Great leadership can be a difficult thing to pin down and understand. You know a great leader when you're working for one, but even they can have a hard time articulating what it is that makes their leadership so effective.
It was once rumored that Starbucks' CEO Howard Schultz would run for president, but Schultz shut the idea down almost immediately. He wrote in an article:
"Despite the encouragement of others, I have no intention of entering the presidential fray. I'm not done serving at Starbucks."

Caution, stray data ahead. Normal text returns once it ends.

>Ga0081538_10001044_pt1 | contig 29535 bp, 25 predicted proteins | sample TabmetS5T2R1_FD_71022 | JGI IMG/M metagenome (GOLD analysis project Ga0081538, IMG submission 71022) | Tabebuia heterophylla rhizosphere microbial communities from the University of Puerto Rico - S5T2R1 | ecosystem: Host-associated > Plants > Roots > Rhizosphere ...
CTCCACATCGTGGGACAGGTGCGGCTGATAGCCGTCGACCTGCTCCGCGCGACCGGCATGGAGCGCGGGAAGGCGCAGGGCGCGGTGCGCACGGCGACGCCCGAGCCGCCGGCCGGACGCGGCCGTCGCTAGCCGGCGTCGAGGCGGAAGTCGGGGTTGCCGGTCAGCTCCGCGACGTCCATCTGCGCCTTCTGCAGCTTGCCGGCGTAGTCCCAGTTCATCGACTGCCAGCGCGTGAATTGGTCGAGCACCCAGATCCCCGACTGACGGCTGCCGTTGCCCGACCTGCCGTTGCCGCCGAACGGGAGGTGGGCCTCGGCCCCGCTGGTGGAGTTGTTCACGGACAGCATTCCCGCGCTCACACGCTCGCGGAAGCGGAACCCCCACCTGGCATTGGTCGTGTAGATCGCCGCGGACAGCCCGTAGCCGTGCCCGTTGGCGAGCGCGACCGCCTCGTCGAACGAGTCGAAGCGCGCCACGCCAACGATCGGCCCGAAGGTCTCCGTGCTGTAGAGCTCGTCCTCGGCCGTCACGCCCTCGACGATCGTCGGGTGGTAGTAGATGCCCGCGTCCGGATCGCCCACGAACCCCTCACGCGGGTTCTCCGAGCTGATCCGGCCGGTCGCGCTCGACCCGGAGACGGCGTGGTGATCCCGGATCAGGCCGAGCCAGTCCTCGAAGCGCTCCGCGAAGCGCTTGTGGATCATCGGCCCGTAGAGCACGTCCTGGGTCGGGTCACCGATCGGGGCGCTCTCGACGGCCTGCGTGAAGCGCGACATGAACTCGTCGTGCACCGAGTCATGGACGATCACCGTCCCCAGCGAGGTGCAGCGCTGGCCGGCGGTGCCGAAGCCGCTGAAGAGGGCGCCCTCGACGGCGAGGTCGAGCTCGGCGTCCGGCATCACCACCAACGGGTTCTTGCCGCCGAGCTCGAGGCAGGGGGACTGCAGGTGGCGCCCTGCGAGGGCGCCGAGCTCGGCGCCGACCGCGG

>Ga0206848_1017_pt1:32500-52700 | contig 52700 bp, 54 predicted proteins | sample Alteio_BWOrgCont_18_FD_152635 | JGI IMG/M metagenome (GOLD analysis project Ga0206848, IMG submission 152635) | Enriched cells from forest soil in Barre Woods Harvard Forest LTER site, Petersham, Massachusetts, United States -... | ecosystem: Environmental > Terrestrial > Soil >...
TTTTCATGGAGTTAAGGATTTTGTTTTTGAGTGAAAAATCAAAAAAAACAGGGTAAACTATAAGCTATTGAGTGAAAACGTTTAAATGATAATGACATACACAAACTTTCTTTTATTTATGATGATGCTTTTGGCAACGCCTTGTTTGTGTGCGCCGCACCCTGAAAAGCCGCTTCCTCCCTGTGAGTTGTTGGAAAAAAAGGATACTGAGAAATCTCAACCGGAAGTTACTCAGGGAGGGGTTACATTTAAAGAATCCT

Schultz commitment to his company over the temptation of the limelight is interesting. What's admirable is his desire to be a leader who serves.
Service isn't just something Schulz gives lip service to in the press; his mission is to create a company where people are treated with respect and dignity, and he backs this rhetoric up with his money and time. Starbucks will spend $250 million over the next 10 years to put benefit-eligible employees through college, and Schultz wakes up every day at 4:00 a.m. to send motivational e-mails to his employees (the email he wrote yesterday asking employees to show empathy for customers who have been affected by the plummeting stock market is an interesting, recent example of this).